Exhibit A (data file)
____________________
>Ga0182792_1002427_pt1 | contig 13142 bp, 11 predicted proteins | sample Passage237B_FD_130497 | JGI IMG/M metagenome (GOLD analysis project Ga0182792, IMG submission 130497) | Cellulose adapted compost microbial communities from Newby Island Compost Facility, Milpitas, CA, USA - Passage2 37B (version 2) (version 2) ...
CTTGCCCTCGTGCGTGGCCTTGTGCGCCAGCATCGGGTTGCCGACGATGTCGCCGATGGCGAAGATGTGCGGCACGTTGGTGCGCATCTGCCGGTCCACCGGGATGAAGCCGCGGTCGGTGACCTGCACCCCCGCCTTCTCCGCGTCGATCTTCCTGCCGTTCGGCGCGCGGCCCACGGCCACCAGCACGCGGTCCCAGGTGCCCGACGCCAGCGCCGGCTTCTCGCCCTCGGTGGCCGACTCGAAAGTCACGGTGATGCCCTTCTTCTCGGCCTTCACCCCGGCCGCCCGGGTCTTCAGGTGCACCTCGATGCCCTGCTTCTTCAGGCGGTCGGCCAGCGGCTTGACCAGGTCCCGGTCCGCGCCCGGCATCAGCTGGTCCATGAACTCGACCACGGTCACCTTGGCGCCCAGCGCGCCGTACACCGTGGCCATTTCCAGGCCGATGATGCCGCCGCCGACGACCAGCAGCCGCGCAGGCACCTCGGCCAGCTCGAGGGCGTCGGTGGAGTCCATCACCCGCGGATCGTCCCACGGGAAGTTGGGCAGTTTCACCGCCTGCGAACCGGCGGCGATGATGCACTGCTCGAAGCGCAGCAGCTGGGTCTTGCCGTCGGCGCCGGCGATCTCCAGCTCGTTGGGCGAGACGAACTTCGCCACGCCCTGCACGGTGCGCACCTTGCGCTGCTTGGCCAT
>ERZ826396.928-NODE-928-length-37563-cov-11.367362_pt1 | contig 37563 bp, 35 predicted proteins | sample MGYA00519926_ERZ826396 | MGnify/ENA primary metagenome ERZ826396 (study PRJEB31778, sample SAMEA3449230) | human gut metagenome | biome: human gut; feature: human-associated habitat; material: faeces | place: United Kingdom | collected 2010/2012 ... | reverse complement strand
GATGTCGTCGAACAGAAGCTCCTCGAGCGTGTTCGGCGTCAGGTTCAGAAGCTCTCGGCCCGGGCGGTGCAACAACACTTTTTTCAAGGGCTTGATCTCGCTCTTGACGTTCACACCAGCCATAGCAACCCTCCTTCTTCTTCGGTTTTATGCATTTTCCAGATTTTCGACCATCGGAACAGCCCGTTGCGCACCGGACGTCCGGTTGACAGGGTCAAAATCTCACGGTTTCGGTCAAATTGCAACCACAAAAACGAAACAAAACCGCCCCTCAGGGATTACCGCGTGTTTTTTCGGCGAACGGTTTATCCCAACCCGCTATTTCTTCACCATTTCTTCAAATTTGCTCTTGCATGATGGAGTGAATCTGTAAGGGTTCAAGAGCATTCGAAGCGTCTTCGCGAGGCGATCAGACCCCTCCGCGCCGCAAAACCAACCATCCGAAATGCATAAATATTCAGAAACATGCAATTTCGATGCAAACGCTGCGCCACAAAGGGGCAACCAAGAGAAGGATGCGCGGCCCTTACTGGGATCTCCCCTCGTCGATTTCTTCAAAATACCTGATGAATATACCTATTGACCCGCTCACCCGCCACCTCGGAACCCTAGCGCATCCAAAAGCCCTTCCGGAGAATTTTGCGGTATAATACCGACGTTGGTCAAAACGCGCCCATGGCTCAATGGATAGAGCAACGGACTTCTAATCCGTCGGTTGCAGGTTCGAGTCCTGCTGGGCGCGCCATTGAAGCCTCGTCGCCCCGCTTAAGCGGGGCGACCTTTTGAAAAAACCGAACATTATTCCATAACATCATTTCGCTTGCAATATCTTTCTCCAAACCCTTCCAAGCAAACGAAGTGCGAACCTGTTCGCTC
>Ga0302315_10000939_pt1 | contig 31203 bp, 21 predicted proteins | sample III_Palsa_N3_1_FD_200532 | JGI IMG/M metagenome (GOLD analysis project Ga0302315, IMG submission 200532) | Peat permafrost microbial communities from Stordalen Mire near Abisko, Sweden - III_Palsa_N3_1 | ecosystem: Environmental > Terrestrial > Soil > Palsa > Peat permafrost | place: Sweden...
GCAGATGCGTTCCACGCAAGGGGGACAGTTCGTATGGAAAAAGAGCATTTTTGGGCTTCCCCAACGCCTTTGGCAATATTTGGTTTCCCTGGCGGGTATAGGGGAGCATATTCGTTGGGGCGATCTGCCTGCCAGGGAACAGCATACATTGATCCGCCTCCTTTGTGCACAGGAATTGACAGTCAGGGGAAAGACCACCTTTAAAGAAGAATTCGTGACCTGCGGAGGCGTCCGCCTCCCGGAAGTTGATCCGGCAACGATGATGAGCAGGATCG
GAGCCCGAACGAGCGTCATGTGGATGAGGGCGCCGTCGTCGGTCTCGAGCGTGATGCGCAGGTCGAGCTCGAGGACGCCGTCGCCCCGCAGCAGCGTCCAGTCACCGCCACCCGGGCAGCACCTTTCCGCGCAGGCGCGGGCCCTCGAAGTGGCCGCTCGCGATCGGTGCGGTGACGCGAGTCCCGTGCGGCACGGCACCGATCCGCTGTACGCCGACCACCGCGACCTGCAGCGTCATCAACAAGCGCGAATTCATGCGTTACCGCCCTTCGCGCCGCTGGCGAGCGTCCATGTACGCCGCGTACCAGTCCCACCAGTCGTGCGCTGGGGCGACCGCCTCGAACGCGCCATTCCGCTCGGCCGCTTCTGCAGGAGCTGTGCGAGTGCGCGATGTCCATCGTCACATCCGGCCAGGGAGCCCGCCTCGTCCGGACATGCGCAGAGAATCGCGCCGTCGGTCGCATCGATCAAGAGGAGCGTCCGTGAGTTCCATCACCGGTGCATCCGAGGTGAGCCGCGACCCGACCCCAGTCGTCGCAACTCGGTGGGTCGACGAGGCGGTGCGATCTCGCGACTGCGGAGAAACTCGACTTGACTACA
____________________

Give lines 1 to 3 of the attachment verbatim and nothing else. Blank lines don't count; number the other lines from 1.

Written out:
>Ga0182792_1002427_pt1 | contig 13142 bp, 11 predicted proteins | sample Passage237B_FD_130497 | JGI IMG/M metagenome (GOLD analysis project Ga0182792, IMG submission 130497) | Cellulose adapted compost microbial communities from Newby Island Compost Facility, Milpitas, CA, USA - Passage2 37B (version 2) (version 2) ...
CTTGCCCTCGTGCGTGGCCTTGTGCGCCAGCATCGGGTTGCCGACGATGTCGCCGATGGCGAAGATGTGCGGCACGTTGGTGCGCATCTGCCGGTCCACCGGGATGAAGCCGCGGTCGGTGACCTGCACCCCCGCCTTCTCCGCGTCGATCTTCCTGCCGTTCGGCGCGCGGCCCACGGCCACCAGCACGCGGTCCCAGGTGCCCGACGCCAGCGCCGGCTTCTCGCCCTCGGTGGCCGACTCGAAAGTCACGGTGATGCCCTTCTTCTCGGCCTTCACCCCGGCCGCCCGGGTCTTCAGGTGCACCTCGATGCCCTGCTTCTTCAGGCGGTCGGCCAGCGGCTTGACCAGGTCCCGGTCCGCGCCCGGCATCAGCTGGTCCATGAACTCGACCACGGTCACCTTGGCGCCCAGCGCGCCGTACACCGTGGCCATTTCCAGGCCGATGATGCCGCCGCCGACGACCAGCAGCCGCGCAGGCACCTCGGCCAGCTCGAGGGCGTCGGTGGAGTCCATCACCCGCGGATCGTCCCACGGGAAGTTGGGCAGTTTCACCGCCTGCGAACCGGCGGCGATGATGCACTGCTCGAAGCGCAGCAGCTGGGTCTTGCCGTCGGCGCCGGCGATCTCCAGCTCGTTGGGCGAGACGAACTTCGCCACGCCCTGCACGGTGCGCACCTTGCGCTGCTTGGCCAT
>ERZ826396.928-NODE-928-length-37563-cov-11.367362_pt1 | contig 37563 bp, 35 predicted proteins | sample MGYA00519926_ERZ826396 | MGnify/ENA primary metagenome ERZ826396 (study PRJEB31778, sample SAMEA3449230) | human gut metagenome | biome: human gut; feature: human-associated habitat; material: faeces | place: United Kingdom | collected 2010/2012 ... | reverse complement strand